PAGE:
The track of euthanasia ruled out, three options were still on the table this weekend: an opening of the lock, letting him end his life “like someone very sick” or extraction, had indicated the state representative.

It is therefore the hypothesis of an extraction, which already held the rope on Sunday, which is retained, as explained by Mrs. Isabelle Dorliat-Pouzet during a press briefing in the afternoon near the lock.

“It seemed possible to us to perhaps think about transport to the sea. In the interest of this beluga, it can be tried, we are working hard on it. We are all very happy to work on this option”, he said. she declared. “No one can promise that she will succeed,” she admitted, however.

Given the complexity of moving an animal of this size, weighing around 800 kg, sick and emaciated, the sub-prefect was unable to indicate “when, where and how” this delicate operation could take place.

In addition, the English Channel is not very close: the lock of Saint-Pierre-La-Garenne (Eure), where the cetacean entered by itself on Friday 70 km north-west of Paris, is approximately more than 130 km from the mouth of the sea.

“A transport operation is now being considered to reintegrate the beluga into a marine environment that would suit it better. It would be kept for a few days in a saltwater basin to continue to receive care before being released into the sea” , said the prefecture in a statement released in the evening.

– Health “improving” –

If the cetacean, which usually evolves in cold waters, “does not seem to have fed”, the prefecture noted Monday “a very slight improvement” in its state of health, with the partial resorption of skin alterations.

According to Sea Shepherd, present on the scene, “the beluga is still not feeding (a priori) but it continues to be curious. Around 4 a.m. it rubbed itself for 30 minutes on the walls of the lock and got rid of the stains that had appeared on his back. Antibiotics may have helped as well,” the ocean advocacy NGO tweeted.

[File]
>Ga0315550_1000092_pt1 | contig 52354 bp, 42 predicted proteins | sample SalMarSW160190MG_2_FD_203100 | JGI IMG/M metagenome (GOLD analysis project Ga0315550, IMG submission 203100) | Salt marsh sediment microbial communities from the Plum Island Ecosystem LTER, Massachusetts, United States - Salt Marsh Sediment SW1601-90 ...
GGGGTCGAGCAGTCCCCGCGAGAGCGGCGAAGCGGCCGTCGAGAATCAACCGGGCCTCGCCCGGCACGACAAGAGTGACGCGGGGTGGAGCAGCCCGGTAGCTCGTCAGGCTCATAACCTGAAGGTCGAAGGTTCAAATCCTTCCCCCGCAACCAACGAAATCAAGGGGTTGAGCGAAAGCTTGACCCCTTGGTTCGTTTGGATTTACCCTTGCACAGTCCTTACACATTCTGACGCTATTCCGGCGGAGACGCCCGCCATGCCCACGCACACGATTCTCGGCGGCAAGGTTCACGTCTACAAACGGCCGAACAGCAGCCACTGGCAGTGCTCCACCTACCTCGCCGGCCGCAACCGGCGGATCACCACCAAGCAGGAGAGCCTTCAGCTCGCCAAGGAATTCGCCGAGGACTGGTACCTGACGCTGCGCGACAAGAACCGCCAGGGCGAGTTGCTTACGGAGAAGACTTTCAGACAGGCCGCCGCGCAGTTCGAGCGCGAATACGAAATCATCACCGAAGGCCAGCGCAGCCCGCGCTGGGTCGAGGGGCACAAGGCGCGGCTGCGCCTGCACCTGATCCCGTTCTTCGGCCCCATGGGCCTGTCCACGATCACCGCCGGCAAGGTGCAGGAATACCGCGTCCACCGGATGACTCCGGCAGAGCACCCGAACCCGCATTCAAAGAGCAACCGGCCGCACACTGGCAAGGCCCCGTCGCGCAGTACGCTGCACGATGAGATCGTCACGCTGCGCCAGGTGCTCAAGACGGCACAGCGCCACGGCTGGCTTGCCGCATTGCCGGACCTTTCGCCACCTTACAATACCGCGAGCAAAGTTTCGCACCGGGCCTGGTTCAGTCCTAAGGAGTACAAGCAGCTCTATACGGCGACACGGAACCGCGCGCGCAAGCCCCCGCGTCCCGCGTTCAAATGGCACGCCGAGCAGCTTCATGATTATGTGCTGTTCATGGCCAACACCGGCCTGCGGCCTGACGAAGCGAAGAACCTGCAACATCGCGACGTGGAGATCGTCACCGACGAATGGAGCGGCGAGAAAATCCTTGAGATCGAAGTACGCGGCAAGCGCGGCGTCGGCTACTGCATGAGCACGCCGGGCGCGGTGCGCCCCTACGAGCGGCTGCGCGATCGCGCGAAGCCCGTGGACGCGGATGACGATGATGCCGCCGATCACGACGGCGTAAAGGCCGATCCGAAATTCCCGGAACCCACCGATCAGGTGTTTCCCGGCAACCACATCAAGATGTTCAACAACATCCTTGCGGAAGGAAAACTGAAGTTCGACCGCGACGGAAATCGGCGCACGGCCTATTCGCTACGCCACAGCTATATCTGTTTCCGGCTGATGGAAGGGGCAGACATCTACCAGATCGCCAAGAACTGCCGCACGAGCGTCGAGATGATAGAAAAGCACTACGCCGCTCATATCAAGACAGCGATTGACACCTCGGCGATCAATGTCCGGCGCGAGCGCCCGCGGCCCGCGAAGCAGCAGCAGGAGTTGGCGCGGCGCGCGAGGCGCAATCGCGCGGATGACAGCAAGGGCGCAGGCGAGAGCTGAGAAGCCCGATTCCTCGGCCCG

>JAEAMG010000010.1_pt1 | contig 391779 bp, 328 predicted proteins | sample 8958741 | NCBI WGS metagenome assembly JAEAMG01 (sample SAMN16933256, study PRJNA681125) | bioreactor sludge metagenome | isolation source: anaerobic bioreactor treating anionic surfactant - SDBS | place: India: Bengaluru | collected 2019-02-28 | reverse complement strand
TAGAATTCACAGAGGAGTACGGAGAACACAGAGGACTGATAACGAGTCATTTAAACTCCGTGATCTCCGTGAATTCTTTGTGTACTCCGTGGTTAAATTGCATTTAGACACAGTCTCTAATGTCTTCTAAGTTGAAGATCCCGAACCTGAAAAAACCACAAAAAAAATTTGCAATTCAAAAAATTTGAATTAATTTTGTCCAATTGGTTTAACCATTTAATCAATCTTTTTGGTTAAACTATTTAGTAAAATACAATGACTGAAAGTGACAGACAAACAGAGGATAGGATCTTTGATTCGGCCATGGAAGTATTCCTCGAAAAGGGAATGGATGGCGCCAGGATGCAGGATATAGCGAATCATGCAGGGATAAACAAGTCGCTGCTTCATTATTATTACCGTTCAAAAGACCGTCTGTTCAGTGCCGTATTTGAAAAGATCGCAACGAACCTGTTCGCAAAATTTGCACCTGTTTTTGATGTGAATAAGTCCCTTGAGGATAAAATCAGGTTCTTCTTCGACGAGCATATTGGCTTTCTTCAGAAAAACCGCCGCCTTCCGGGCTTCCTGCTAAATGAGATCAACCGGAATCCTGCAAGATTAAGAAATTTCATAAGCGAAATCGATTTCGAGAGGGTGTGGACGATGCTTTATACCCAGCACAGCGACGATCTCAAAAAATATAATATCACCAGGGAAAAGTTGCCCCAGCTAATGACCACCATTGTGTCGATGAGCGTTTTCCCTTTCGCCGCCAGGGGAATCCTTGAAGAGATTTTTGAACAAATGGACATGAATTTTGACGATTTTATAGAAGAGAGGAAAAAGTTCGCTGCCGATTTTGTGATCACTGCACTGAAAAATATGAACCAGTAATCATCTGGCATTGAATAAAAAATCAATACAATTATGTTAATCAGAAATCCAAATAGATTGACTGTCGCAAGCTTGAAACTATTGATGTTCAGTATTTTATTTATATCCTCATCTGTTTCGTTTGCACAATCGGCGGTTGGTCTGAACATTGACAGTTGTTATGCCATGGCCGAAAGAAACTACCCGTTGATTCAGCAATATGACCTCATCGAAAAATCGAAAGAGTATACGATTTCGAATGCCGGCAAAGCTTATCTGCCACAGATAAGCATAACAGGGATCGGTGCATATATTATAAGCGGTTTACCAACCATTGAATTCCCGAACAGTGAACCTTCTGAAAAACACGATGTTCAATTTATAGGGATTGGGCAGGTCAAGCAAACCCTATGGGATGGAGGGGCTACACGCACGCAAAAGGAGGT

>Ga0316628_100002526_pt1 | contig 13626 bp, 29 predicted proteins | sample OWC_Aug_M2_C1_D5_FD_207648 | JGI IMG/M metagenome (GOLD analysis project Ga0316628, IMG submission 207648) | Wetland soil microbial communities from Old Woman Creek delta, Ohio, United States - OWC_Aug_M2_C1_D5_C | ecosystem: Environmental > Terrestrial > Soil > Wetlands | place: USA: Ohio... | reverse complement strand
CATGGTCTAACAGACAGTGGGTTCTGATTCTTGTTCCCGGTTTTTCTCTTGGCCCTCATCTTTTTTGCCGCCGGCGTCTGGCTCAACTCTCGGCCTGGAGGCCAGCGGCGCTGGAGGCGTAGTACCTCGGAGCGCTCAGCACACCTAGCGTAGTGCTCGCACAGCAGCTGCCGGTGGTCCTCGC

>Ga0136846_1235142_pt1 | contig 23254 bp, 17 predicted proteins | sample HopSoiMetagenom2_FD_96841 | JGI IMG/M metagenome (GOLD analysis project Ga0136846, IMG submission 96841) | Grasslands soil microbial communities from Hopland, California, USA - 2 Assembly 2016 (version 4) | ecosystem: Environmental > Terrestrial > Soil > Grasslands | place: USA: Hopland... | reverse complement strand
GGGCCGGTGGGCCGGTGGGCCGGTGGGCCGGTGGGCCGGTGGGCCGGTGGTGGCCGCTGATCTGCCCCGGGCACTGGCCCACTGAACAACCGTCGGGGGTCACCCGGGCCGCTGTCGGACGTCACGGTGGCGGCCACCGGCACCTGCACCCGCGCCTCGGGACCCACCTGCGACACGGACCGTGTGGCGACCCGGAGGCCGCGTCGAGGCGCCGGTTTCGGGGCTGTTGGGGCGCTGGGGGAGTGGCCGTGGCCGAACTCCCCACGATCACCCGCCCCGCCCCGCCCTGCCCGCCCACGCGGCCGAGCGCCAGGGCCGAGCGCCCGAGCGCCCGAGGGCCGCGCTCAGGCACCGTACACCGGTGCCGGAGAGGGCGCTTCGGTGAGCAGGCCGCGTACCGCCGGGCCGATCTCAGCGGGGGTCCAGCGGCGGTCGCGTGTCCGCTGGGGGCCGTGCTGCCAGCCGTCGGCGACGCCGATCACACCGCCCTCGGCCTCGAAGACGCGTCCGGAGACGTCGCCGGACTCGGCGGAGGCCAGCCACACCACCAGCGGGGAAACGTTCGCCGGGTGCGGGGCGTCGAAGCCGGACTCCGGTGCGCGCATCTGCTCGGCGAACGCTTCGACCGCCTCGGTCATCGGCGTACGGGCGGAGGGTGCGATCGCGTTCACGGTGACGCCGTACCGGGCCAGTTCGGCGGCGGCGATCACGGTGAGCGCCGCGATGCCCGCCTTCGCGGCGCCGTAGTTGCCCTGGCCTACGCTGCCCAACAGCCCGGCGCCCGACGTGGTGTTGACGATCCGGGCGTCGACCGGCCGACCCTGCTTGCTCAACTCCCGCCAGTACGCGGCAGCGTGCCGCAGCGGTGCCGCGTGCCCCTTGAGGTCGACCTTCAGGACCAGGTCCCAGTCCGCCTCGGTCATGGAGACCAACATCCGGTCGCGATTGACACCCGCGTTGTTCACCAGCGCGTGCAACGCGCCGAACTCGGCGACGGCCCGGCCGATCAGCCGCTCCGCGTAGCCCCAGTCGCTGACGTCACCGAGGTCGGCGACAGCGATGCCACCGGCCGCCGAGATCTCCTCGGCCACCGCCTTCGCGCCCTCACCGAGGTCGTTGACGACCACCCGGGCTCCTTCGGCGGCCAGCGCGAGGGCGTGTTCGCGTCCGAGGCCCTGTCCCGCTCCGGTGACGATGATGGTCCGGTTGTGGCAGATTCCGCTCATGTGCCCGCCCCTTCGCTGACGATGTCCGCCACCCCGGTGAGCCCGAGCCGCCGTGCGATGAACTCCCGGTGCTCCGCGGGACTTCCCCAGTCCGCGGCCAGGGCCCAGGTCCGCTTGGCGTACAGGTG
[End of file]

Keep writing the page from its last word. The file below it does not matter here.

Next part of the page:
Asked about the possibility of putting the beluga to sleep and transporting it, the president of Sea Shepherd France, Lamya Essemlali, explained on RTL “that it was not possible to put the dolphins to sleep for the simple reason that they are animals that breathe consciously. If you put a dolphin to sleep, it stops breathing and it dies.”

The Marineland of Antibes (Alpes-Maritimes), the largest marine zoo in Europe, dispatched a team to the Eure, including “a veterinarian specializing in marine mammals” and which was expected at the start of the evening.

“We have been following the operations from the start remotely (…) We are moving forward step by step. There is no ideal solution, you have to weigh the pros and cons, analyze the advantages and disadvantages” of each solution considered, Isabelle Brasseur, head of education, research and conservation at Marineland, told AFP.

The Marineland team does not bring any equipment with them. Only “a stretcher, a fabric to place the animal before moving it. Above all, we bring our skills,” said Ms. Brasseur.

Asked about the cost of operations to try to save this beluga, the sub-prefect underlined “the immense emotion” caused by the presence of this animal trapped in the waters of the Seine, revealing that a lot of donations were pouring in, coming from foundations, associations and individuals.